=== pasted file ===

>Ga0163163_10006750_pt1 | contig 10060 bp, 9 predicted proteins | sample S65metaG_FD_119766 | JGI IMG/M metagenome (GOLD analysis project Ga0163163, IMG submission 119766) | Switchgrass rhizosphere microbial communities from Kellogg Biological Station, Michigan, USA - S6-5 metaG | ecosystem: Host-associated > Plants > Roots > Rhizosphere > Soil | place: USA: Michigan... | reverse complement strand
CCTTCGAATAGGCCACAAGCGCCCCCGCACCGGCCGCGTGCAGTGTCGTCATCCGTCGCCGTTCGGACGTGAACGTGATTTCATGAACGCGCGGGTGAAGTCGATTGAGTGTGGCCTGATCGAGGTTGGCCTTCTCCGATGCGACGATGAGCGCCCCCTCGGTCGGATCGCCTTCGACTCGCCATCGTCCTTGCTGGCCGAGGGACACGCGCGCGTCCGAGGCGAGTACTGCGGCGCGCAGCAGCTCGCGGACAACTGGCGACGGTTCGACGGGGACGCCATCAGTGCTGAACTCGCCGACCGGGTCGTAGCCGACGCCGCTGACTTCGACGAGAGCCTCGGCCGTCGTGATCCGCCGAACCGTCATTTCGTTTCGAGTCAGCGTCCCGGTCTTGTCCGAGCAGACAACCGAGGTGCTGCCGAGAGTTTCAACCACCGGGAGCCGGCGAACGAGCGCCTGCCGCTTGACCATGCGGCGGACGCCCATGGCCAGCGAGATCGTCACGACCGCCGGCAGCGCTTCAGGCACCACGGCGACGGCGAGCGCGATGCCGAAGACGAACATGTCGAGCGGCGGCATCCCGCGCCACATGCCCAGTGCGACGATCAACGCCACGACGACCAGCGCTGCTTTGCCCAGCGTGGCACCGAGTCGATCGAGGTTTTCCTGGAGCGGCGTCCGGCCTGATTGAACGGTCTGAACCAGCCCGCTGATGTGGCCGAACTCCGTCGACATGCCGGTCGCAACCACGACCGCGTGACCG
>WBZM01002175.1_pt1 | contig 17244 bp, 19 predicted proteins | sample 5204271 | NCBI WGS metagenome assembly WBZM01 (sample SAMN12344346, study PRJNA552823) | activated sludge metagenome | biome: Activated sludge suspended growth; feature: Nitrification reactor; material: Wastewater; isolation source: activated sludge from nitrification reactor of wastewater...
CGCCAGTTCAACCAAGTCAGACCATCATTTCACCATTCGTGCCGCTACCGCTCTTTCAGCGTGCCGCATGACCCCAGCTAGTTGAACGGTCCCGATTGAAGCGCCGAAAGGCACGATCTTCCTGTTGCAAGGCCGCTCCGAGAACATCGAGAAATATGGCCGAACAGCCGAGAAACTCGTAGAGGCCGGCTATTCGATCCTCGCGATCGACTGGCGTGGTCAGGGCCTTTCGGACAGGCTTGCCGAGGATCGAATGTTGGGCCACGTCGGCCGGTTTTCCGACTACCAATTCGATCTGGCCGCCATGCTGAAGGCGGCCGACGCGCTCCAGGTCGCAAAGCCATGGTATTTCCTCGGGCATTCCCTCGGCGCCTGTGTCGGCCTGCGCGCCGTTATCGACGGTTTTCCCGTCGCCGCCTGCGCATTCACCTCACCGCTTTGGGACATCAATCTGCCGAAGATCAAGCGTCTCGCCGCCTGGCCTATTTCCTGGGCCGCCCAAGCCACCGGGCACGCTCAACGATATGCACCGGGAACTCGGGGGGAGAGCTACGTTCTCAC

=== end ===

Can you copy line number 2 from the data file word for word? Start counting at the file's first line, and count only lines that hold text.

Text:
CCTTCGAATAGGCCACAAGCGCCCCCGCACCGGCCGCGTGCAGTGTCGTCATCCGTCGCCGTTCGGACGTGAACGTGATTTCATGAACGCGCGGGTGAAGTCGATTGAGTGTGGCCTGATCGAGGTTGGCCTTCTCCGATGCGACGATGAGCGCCCCCTCGGTCGGATCGCCTTCGACTCGCCATCGTCCTTGCTGGCCGAGGGACACGCGCGCGTCCGAGGCGAGTACTGCGGCGCGCAGCAGCTCGCGGACAACTGGCGACGGTTCGACGGGGACGCCATCAGTGCTGAACTCGCCGACCGGGTCGTAGCCGACGCCGCTGACTTCGACGAGAGCCTCGGCCGTCGTGATCCGCCGAACCGTCATTTCGTTTCGAGTCAGCGTCCCGGTCTTGTCCGAGCAGACAACCGAGGTGCTGCCGAGAGTTTCAACCACCGGGAGCCGGCGAACGAGCGCCTGCCGCTTGACCATGCGGCGGACGCCCATGGCCAGCGAGATCGTCACGACCGCCGGCAGCGCTTCAGGCACCACGGCGACGGCGAGCGCGATGCCGAAGACGAACATGTCGAGCGGCGGCATCCCGCGCCACATGCCCAGTGCGACGATCAACGCCACGACGACCAGCGCTGCTTTGCCCAGCGTGGCACCGAGTCGATCGAGGTTTTCCTGGAGCGGCGTCCGGCCTGATTGAACGGTCTGAACCAGCCCGCTGATGTGGCCGAACTCCGTCGACATGCCGGTCGCAACCACGACCGCGTGACCG